At their brightest, the phosphorescent crystals are tinged green before fading to blue. “Visitors will doubtless be surprised to find that even if they cannot see anything on first entering the gallery, stay long enough and their eyes will become accustomed to the dark, and the elements of the work will gradually become visible,” Sasaki writes. Because each encounter sparks a unique reaction in the embedded lights, no two experiences will be the same. She explains:

The phosphorescent glass used stores light of a wavelength close to that of sunlight, with this stored light then glowing in the dark. That is to say, one is now seeing light accumulated in the past. If a viewer remains in the gallery for an extended period, the next viewer will see the work glowing weakly in the darkness. With longer viewing time, the light of the phosphorescent glass fades, moment by moment, until finally the gallery is plunged into darkness. This might occur a minute later, or a day later, depending on viewer movements.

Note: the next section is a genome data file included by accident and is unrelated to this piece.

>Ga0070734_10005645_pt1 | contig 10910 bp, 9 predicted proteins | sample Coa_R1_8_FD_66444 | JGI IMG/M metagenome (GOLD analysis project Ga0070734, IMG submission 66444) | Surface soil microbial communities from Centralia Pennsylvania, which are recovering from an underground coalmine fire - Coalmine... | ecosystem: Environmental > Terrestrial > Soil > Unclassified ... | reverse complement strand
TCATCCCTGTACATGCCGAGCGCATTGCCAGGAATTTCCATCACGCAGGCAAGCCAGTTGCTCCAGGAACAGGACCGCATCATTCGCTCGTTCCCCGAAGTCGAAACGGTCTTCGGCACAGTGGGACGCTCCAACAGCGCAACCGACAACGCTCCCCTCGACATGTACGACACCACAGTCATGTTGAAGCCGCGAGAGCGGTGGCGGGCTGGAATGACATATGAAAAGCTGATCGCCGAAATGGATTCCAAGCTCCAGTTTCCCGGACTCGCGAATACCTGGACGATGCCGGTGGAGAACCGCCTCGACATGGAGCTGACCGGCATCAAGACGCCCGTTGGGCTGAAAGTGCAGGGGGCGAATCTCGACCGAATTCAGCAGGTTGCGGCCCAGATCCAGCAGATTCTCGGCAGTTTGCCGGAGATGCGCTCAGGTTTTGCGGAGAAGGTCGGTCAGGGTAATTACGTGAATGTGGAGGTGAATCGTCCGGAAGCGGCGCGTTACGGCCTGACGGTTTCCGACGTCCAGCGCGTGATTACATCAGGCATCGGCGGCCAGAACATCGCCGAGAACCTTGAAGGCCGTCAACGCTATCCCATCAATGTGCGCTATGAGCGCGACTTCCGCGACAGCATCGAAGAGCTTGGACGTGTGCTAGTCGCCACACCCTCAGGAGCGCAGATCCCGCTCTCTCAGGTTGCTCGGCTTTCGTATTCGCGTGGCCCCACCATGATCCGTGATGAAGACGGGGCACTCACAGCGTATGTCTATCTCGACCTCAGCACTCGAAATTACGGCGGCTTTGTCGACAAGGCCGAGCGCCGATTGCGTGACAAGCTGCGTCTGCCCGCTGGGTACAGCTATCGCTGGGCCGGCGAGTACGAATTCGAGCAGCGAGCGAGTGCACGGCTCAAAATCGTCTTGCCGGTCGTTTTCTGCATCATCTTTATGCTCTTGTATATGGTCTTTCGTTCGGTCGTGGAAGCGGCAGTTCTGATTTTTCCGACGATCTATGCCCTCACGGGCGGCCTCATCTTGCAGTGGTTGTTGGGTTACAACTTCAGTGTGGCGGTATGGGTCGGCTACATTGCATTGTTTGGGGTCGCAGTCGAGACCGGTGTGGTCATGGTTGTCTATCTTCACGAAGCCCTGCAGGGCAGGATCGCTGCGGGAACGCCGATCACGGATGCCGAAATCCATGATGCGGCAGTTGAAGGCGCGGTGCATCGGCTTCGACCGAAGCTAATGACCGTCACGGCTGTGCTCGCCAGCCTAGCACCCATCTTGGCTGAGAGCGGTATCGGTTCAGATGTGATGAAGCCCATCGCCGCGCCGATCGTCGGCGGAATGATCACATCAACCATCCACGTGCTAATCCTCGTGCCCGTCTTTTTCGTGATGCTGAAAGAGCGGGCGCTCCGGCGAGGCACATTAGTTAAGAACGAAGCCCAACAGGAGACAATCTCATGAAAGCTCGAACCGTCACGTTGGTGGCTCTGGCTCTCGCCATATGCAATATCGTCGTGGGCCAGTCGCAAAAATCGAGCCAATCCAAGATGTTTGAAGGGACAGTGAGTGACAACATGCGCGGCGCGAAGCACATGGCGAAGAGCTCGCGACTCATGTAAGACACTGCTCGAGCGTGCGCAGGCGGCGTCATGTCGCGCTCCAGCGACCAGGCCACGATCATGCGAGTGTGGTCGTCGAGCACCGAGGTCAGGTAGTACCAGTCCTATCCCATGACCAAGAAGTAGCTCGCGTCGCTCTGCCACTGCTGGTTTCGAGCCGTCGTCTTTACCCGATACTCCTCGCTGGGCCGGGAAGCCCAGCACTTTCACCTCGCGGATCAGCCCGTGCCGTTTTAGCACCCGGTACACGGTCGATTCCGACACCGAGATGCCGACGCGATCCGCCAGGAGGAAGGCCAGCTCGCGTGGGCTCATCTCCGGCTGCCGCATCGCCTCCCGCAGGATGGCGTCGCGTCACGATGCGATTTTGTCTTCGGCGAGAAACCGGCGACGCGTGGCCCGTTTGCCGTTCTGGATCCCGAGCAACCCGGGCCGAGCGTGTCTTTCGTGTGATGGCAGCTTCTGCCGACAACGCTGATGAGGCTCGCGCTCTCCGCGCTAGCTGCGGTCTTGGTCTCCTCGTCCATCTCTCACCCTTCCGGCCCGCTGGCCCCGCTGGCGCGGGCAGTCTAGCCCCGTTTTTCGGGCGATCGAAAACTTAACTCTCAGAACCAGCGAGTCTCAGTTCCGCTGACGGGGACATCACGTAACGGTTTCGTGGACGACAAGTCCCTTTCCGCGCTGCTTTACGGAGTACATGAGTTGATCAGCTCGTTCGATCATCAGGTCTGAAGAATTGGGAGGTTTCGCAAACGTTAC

Many of the sculptures evoke organic elements in material, concept, and sometimes form, whether shaped into swollen raindrops or a sun-like orb. Others, though, are depicted through domestic scenes with dinnerware or a suspended chandelier, a juxtaposition that relates to Sasaki’s feeling she had lost her sense of home after moving to the U.S. for a few years. Now living in Kanazawa, the artist is using the weather and surrounding environment as a way “to recover from the reverse culture shock and rediscover my intimacy towards my home Japan little-by-little and day-by-day.”